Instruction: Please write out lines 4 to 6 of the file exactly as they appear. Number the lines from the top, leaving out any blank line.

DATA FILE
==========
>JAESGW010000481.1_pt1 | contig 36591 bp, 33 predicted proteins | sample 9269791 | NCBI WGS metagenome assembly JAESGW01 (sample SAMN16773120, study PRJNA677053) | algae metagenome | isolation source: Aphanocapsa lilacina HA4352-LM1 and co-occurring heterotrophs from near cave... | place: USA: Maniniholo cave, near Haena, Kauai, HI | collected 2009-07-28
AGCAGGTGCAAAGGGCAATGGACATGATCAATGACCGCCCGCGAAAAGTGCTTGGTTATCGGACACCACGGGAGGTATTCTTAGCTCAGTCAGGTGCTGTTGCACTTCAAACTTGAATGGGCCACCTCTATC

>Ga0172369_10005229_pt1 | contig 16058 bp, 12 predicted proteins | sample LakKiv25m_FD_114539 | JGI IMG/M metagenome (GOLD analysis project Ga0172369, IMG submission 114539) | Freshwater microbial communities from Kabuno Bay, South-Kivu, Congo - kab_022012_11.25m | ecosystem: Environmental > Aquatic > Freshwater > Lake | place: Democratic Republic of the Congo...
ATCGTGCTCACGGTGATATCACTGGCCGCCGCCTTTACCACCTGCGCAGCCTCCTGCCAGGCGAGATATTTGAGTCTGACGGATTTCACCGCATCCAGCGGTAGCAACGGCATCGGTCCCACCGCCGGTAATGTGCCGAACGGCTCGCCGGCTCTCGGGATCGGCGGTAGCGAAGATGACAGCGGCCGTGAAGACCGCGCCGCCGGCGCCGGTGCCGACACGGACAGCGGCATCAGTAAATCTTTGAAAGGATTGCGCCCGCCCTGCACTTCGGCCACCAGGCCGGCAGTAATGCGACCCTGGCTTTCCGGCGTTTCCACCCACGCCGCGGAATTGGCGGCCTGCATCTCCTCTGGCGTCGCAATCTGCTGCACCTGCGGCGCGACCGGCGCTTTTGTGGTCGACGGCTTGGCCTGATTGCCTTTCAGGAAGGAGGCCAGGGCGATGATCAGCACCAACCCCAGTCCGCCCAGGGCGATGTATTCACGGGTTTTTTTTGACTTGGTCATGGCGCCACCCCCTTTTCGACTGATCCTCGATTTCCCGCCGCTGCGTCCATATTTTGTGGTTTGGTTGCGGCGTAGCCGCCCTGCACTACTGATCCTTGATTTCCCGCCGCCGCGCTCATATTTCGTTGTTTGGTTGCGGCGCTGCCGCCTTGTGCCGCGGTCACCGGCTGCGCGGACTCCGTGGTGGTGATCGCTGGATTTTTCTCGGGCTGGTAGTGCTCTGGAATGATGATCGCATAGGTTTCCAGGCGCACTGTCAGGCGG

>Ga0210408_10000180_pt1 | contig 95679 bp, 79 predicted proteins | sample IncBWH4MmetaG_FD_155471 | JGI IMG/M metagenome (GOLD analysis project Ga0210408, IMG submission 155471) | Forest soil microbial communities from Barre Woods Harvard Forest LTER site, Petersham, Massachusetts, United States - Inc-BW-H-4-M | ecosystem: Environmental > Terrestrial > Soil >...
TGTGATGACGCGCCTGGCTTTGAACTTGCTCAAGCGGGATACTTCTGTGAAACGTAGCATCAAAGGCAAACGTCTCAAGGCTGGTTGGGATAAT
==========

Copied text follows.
ATCGTGCTCACGGTGATATCACTGGCCGCCGCCTTTACCACCTGCGCAGCCTCCTGCCAGGCGAGATATTTGAGTCTGACGGATTTCACCGCATCCAGCGGTAGCAACGGCATCGGTCCCACCGCCGGTAATGTGCCGAACGGCTCGCCGGCTCTCGGGATCGGCGGTAGCGAAGATGACAGCGGCCGTGAAGACCGCGCCGCCGGCGCCGGTGCCGACACGGACAGCGGCATCAGTAAATCTTTGAAAGGATTGCGCCCGCCCTGCACTTCGGCCACCAGGCCGGCAGTAATGCGACCCTGGCTTTCCGGCGTTTCCACCCACGCCGCGGAATTGGCGGCCTGCATCTCCTCTGGCGTCGCAATCTGCTGCACCTGCGGCGCGACCGGCGCTTTTGTGGTCGACGGCTTGGCCTGATTGCCTTTCAGGAAGGAGGCCAGGGCGATGATCAGCACCAACCCCAGTCCGCCCAGGGCGATGTATTCACGGGTTTTTTTTGACTTGGTCATGGCGCCACCCCCTTTTCGACTGATCCTCGATTTCCCGCCGCTGCGTCCATATTTTGTGGTTTGGTTGCGGCGTAGCCGCCCTGCACTACTGATCCTTGATTTCCCGCCGCCGCGCTCATATTTCGTTGTTTGGTTGCGGCGCTGCCGCCTTGTGCCGCGGTCACCGGCTGCGCGGACTCCGTGGTGGTGATCGCTGGATTTTTCTCGGGCTGGTAGTGCTCTGGAATGATGATCGCATAGGTTTCCAGGCGCACTGTCAGGCGG

>Ga0210408_10000180_pt1 | contig 95679 bp, 79 predicted proteins | sample IncBWH4MmetaG_FD_155471 | JGI IMG/M metagenome (GOLD analysis project Ga0210408, IMG submission 155471) | Forest soil microbial communities from Barre Woods Harvard Forest LTER site, Petersham, Massachusetts, United States - Inc-BW-H-4-M | ecosystem: Environmental > Terrestrial > Soil >...
TGTGATGACGCGCCTGGCTTTGAACTTGCTCAAGCGGGATACTTCTGTGAAACGTAGCATCAAAGGCAAACGTCTCAAGGCTGGTTGGGATAAT